And so this message that Adams brings is more sort of centralist, that you can be pro-police but also for police reform. And I think it's pretty telling, obviously, that, you know, the message at the White House today is not going to be defund the police. They're going to have people there talking about how to bolster police, what kind of funding they could give them, you know, how to specifically target black and brown communities that are dealing with this increase in violence right now and have seen this over the pandemic. And so I do think that Democratic leaders believe that this is a message that can resonate. It's a message that can win in swing districts and sort of see -- talk about smart policing as opposed to defunding the police in the future.

HARLOW: I think Peggy Noonan, who, I should note, a conservative columnist, had an interesting take in "The Wall Street Journal" a few days ago. She wrote, Democrats have been more extreme on social issues. They aren't prepared for the backlash. And then she goes on to write, what happened last summer when the streets erupted and the statues toppled, is being answered now with a pushback, a quieter one, but no less consequential.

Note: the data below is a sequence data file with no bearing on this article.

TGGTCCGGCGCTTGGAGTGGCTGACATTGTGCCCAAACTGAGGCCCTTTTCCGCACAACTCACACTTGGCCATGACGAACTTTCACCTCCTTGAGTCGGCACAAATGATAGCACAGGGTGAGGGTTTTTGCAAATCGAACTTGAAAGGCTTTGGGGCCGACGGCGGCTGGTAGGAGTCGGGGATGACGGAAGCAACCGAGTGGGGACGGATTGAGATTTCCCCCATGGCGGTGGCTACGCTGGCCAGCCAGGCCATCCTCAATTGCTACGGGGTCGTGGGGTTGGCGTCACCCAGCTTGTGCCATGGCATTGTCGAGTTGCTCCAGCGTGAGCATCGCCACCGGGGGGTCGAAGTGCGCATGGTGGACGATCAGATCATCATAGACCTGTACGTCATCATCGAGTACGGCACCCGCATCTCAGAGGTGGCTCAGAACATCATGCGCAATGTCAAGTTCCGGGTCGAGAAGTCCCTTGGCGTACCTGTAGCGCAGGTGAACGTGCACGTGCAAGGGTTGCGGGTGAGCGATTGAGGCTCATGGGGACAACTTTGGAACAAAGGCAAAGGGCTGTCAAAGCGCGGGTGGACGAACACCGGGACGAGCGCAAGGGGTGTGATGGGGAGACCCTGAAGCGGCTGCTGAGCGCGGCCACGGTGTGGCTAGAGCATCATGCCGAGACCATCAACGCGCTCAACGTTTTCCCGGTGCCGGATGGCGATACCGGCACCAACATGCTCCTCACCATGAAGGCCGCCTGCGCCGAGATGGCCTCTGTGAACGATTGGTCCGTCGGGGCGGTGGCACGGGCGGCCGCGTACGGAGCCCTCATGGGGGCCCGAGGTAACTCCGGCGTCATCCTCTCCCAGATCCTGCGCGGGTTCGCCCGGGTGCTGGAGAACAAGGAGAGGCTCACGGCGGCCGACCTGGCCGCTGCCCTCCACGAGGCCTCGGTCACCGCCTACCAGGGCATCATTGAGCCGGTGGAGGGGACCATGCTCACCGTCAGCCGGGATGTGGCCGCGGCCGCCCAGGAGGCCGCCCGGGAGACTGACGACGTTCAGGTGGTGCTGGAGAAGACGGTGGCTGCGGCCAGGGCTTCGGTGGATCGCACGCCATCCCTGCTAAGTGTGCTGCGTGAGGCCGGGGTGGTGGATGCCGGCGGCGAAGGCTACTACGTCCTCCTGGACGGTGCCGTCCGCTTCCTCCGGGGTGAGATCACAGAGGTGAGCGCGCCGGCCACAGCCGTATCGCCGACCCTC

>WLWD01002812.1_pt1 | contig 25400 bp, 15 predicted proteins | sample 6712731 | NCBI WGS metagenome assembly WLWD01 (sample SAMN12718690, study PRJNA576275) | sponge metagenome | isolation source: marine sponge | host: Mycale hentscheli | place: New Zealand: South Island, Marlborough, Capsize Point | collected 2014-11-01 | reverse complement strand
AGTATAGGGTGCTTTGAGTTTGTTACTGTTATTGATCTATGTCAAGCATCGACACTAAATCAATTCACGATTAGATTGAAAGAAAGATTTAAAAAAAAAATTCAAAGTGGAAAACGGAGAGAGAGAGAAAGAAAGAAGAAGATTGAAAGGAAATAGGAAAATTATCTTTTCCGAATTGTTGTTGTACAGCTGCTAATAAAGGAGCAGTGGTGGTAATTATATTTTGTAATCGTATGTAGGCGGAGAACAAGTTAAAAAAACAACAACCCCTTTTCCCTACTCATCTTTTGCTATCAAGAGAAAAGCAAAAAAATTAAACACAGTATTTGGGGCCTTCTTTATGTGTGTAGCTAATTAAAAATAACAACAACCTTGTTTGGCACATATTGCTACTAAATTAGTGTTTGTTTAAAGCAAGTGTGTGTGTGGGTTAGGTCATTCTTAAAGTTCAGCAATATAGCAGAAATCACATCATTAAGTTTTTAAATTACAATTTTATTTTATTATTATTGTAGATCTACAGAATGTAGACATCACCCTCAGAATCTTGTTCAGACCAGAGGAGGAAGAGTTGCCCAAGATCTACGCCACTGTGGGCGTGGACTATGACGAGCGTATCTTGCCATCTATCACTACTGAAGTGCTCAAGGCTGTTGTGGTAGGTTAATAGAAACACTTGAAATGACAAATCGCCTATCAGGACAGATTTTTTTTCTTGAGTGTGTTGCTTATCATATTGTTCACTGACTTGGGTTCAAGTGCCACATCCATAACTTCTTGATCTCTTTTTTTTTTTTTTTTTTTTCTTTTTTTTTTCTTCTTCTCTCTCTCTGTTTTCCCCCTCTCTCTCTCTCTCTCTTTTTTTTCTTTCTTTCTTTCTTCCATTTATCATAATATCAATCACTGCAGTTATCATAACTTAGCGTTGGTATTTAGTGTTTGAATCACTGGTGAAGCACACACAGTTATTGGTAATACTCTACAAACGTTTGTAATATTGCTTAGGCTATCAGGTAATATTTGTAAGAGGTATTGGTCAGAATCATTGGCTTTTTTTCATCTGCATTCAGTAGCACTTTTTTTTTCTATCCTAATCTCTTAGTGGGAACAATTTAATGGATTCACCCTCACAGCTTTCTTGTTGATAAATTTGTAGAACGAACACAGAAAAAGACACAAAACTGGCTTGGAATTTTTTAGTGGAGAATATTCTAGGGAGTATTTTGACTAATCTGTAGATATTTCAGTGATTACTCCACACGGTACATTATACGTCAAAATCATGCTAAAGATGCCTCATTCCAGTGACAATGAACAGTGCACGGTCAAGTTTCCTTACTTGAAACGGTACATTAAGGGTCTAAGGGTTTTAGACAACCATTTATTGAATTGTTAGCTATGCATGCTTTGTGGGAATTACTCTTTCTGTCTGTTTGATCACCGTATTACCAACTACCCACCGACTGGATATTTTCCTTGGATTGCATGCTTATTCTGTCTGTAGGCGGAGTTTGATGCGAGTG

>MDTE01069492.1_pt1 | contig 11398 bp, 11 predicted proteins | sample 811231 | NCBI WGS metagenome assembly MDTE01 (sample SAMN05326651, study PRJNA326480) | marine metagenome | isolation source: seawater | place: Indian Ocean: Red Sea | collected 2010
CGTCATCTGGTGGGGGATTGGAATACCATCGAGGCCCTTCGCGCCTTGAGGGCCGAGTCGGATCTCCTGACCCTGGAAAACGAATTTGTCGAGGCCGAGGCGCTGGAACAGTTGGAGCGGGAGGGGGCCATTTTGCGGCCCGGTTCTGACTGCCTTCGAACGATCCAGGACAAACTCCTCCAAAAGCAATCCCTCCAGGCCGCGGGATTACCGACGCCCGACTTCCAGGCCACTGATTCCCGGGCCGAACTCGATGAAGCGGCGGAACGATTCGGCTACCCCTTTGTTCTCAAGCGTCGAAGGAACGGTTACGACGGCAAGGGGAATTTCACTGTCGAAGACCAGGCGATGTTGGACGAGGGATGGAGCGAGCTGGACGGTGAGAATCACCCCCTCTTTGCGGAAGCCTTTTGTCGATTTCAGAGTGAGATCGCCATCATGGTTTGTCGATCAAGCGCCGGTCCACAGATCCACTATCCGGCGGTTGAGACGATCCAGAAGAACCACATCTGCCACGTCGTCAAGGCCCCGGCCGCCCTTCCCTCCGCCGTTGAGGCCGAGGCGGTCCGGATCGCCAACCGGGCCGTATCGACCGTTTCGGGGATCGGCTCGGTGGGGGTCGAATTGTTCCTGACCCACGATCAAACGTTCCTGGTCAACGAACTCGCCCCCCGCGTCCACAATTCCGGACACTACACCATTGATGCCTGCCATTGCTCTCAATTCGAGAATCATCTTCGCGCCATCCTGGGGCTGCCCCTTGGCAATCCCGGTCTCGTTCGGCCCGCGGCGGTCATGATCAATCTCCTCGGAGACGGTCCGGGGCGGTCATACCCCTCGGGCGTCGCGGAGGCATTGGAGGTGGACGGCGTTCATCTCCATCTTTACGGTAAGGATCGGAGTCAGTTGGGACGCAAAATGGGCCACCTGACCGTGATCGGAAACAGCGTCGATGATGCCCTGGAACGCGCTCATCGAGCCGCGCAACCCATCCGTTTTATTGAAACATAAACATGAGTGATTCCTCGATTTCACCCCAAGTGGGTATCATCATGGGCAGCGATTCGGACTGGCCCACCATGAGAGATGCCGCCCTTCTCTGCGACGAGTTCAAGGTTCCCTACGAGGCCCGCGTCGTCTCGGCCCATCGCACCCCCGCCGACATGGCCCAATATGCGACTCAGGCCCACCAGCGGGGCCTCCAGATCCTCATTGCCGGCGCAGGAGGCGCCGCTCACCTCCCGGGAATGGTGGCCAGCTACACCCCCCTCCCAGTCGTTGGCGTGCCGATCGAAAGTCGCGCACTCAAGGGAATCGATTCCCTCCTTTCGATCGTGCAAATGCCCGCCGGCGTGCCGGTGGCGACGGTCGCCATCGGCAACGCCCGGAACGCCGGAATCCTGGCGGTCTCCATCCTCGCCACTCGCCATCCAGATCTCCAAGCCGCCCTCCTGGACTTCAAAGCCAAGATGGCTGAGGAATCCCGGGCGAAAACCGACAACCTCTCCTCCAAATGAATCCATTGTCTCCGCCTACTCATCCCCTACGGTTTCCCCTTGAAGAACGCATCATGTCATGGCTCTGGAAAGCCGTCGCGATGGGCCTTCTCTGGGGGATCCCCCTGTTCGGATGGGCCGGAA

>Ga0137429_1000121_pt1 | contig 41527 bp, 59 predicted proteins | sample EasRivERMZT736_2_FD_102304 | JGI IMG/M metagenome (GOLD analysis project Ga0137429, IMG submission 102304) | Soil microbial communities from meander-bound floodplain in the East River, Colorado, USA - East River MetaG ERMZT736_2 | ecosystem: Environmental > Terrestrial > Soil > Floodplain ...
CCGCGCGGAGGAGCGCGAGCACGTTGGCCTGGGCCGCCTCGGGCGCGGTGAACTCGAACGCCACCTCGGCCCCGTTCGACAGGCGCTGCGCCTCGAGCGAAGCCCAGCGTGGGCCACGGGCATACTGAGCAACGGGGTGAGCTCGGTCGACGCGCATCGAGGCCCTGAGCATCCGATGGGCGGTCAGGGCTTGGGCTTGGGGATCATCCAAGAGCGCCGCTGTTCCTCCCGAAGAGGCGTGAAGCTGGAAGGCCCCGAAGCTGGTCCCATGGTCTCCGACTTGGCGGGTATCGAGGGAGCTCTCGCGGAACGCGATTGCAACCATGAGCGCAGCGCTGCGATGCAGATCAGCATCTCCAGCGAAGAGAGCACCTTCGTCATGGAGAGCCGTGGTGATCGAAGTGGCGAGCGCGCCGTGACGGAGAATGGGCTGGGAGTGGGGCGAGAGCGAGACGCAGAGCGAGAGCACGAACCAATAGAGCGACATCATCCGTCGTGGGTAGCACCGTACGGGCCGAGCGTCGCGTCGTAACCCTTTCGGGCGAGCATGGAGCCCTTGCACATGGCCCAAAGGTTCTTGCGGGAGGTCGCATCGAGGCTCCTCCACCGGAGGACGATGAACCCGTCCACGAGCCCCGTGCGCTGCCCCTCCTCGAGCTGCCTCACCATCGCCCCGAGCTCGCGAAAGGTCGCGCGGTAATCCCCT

What do you make of that, as it relates to Democrats trying to hang on to their seats in the midterms?

BADE: Yes, I mean, they're in a difficult position right now. I mean they have a liberal base, a progressive base right now that is really angry at some of the policing we've seen in recent years. Obviously, right, you know, black men being targeted, victims -- unarmed black men who have lost their lives. And so there's a real need, a real desire in the Democratic Party to address that.

At the same time, Democrats have to find a way to say that they are pro=-police in some ways. And so the party right now is in a difficult position. They can't alienate the left wing of their base, but they also can't alienate these swing districts if these voters in these swing districts, these independent voters who don't like the defund the police message. So they're trying to find this balance. And that's what, I think, you're going to see at the White House today to try to strike that balance and say this is the way to move forward.

HARLOW: All right, talk to us about your -- the reporting from "Politico" about what Clyburn said to your publication, which is basically a plea to President Biden saying that Biden, quote, should endorse the idea of a carve-out in the Senate for legislation.